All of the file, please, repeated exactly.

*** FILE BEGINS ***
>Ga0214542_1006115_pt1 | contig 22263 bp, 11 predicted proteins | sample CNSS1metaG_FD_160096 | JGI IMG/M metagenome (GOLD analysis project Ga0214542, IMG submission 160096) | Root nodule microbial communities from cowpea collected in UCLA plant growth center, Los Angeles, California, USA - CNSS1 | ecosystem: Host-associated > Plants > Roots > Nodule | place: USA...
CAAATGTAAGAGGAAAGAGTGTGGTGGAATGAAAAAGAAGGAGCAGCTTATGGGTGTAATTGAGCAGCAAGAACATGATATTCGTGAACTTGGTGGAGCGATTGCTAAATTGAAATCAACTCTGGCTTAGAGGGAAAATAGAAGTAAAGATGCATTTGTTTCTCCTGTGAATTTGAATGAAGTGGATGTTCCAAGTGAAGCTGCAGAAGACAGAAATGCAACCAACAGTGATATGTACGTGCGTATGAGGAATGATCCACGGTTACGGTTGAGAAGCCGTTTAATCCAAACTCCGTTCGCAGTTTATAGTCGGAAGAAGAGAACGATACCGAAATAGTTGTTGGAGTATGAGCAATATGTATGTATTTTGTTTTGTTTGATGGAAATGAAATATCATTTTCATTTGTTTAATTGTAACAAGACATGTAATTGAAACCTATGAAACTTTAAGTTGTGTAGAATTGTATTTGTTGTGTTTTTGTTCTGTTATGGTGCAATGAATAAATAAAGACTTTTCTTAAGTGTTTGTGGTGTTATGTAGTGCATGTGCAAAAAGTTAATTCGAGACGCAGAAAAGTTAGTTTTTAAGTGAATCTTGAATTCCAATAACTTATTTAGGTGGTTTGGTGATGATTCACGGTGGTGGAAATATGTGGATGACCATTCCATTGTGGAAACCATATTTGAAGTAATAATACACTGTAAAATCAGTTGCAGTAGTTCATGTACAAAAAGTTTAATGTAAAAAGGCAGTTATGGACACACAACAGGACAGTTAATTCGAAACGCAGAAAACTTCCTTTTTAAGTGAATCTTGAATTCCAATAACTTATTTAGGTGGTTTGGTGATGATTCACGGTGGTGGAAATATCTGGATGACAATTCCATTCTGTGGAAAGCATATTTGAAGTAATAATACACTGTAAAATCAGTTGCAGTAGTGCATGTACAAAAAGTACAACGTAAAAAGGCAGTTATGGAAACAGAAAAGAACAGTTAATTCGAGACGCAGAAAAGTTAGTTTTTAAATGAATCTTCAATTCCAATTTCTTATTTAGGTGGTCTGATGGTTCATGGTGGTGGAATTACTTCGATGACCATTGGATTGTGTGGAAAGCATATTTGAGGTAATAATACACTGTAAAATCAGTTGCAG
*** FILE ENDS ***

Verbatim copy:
>Ga0214542_1006115_pt1 | contig 22263 bp, 11 predicted proteins | sample CNSS1metaG_FD_160096 | JGI IMG/M metagenome (GOLD analysis project Ga0214542, IMG submission 160096) | Root nodule microbial communities from cowpea collected in UCLA plant growth center, Los Angeles, California, USA - CNSS1 | ecosystem: Host-associated > Plants > Roots > Nodule | place: USA...
CAAATGTAAGAGGAAAGAGTGTGGTGGAATGAAAAAGAAGGAGCAGCTTATGGGTGTAATTGAGCAGCAAGAACATGATATTCGTGAACTTGGTGGAGCGATTGCTAAATTGAAATCAACTCTGGCTTAGAGGGAAAATAGAAGTAAAGATGCATTTGTTTCTCCTGTGAATTTGAATGAAGTGGATGTTCCAAGTGAAGCTGCAGAAGACAGAAATGCAACCAACAGTGATATGTACGTGCGTATGAGGAATGATCCACGGTTACGGTTGAGAAGCCGTTTAATCCAAACTCCGTTCGCAGTTTATAGTCGGAAGAAGAGAACGATACCGAAATAGTTGTTGGAGTATGAGCAATATGTATGTATTTTGTTTTGTTTGATGGAAATGAAATATCATTTTCATTTGTTTAATTGTAACAAGACATGTAATTGAAACCTATGAAACTTTAAGTTGTGTAGAATTGTATTTGTTGTGTTTTTGTTCTGTTATGGTGCAATGAATAAATAAAGACTTTTCTTAAGTGTTTGTGGTGTTATGTAGTGCATGTGCAAAAAGTTAATTCGAGACGCAGAAAAGTTAGTTTTTAAGTGAATCTTGAATTCCAATAACTTATTTAGGTGGTTTGGTGATGATTCACGGTGGTGGAAATATGTGGATGACCATTCCATTGTGGAAACCATATTTGAAGTAATAATACACTGTAAAATCAGTTGCAGTAGTTCATGTACAAAAAGTTTAATGTAAAAAGGCAGTTATGGACACACAACAGGACAGTTAATTCGAAACGCAGAAAACTTCCTTTTTAAGTGAATCTTGAATTCCAATAACTTATTTAGGTGGTTTGGTGATGATTCACGGTGGTGGAAATATCTGGATGACAATTCCATTCTGTGGAAAGCATATTTGAAGTAATAATACACTGTAAAATCAGTTGCAGTAGTGCATGTACAAAAAGTACAACGTAAAAAGGCAGTTATGGAAACAGAAAAGAACAGTTAATTCGAGACGCAGAAAAGTTAGTTTTTAAATGAATCTTCAATTCCAATTTCTTATTTAGGTGGTCTGATGGTTCATGGTGGTGGAATTACTTCGATGACCATTGGATTGTGTGGAAAGCATATTTGAGGTAATAATACACTGTAAAATCAGTTGCAG